TLDR: Zero-Knowledge proofs (ZK-proofs) involve complex algorithms to prove something is true without revealing underlying information that verifies the assertion. To make a determination of truth, ZK-proofs take data as inputs and return either “true” or “false” without divulging sensitive details or disclosing how that assertion was proven to be true.
If that blew your mind, not to worry. Let's break it down.
There are many instances in which verifying information with a ZK-proof would make life easier and more secure. But let's start with a simplified version:
Assertion: Nina has a dog named Ace.
Traditional Web2 proofs (examples of underlying data, or “inputs” that would prove the above assertion):
While the above evidence would certainly validate the assertion that Nina has a dog named Ace, a ZK-proof would simply produce the output, "true." That way, the person verifying the assertion doesn't need to see Nina's family Instagram photos, the town in which Ace is registered, or the adoption data which might include personally identifying information (PII) about Nina that she doesn't want to share (for instance, her birthday or social security number).
Result: ZK-Proofs use algorithms to prove that Nina has a dog named Ace, without revealing the underlying evidence, or “inputs” needed to prove the truth of that statement. They allow third parties to verify information while protecting private details.
“It’s like proving a secret without revealing how you found out or why it’s true,” said Vivian Ford, Head of Community at Aleo, a layer-one blockchain that’s employing zero-knowledge proofs to bring privacy to the web.
Imagine being able to prove your voter registration without having to provide physical documentation. Or perhaps you’re trying to apply for a loan, and you want to attest your financial standing and eligibility without relinquishing your entire financial portfolio and personal data. ZK-proofs are making these types of verification processes possible, notwithstanding a host of other applications and use cases.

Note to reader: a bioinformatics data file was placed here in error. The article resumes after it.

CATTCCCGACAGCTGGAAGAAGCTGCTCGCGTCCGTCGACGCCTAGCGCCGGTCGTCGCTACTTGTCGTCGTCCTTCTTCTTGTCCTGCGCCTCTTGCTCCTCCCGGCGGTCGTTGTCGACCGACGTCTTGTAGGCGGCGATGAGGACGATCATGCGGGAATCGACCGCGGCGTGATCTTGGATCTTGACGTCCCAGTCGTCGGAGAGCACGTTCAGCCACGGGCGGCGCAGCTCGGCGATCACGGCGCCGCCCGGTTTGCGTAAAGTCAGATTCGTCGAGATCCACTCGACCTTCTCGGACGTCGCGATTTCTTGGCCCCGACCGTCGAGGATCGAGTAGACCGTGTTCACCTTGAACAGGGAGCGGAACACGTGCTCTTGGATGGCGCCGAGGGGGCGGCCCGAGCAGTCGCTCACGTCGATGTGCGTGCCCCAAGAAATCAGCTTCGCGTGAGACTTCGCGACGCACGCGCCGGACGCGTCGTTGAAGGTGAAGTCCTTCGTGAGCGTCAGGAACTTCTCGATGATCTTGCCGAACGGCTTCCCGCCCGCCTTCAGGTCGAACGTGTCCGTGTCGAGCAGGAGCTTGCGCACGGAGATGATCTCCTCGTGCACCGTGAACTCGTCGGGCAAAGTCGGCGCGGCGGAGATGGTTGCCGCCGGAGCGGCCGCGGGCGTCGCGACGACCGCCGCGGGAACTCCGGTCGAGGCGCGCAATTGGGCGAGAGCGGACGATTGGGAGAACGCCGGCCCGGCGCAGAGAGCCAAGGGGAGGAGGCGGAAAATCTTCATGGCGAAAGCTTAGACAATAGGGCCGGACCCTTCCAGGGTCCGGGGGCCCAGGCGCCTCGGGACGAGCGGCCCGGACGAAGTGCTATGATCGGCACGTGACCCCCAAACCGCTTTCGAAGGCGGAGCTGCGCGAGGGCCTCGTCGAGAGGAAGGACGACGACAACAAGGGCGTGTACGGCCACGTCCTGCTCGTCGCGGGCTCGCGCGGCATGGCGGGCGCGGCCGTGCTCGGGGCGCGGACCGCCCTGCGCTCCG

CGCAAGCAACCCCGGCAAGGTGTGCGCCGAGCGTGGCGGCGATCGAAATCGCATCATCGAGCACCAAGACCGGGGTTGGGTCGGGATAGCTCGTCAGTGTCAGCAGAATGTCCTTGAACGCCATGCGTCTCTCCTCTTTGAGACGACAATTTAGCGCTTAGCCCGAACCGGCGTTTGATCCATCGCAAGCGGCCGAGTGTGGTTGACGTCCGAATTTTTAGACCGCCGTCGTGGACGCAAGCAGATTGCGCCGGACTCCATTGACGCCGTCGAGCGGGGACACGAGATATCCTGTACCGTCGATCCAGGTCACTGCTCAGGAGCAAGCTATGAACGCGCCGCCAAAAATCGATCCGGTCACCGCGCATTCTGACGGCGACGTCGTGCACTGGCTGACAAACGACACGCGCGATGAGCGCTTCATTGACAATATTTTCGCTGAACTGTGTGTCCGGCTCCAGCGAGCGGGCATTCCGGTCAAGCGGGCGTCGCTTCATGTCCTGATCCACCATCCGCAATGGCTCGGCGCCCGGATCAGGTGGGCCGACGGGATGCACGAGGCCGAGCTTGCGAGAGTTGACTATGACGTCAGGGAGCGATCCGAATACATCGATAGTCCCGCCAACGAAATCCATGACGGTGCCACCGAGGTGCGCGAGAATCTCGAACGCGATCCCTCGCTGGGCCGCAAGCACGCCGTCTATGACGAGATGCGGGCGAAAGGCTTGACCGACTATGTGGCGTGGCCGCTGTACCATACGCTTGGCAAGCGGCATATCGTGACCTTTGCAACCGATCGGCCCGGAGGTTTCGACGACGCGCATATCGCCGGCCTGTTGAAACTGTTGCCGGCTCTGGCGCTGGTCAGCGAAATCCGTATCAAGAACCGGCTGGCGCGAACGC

ZK-Proofs were first introduced in a 1985 paper “The knowledge complexity of interactive proof systems”, written by MIT mathematicians. Akin to basic cryptography principles, ZK-technology has been abstracted and scaled through the blockchain. The Ethereum Foundation has since championed ZK-proofs, calling them a "breakthrough" technology that promise to improve security of information for individuals.
In 2017, ING Bank began to employ ZK-proofs to improve data privacy for its clients while simultaneously meeting regulatory and KYC (know-your-customer) requirements. The solutions ING named — “zero-knowledge range proof (ZKRP)” and “zero-knowledge set membership (ZKSM)” — enable numerical and other non-numerical information (think location, names etc.) to be validated within a certain range without offering up the exact number or piece of information.
For instance, with ZKRP, a loan applicant could prove that their net assets fall within a certain range without revealing the exact value. Taking this a step further with ZKSM, a client looking to set up a checking account could verify that they live within the United States, without disclosing their exact location.
As the above applications illustrate, ZK-Proofs offer key solutions for ensuring digital privacy. “When you think about it, anything you do, you can think of a reason why having privacy would be beneficial,” says Ford.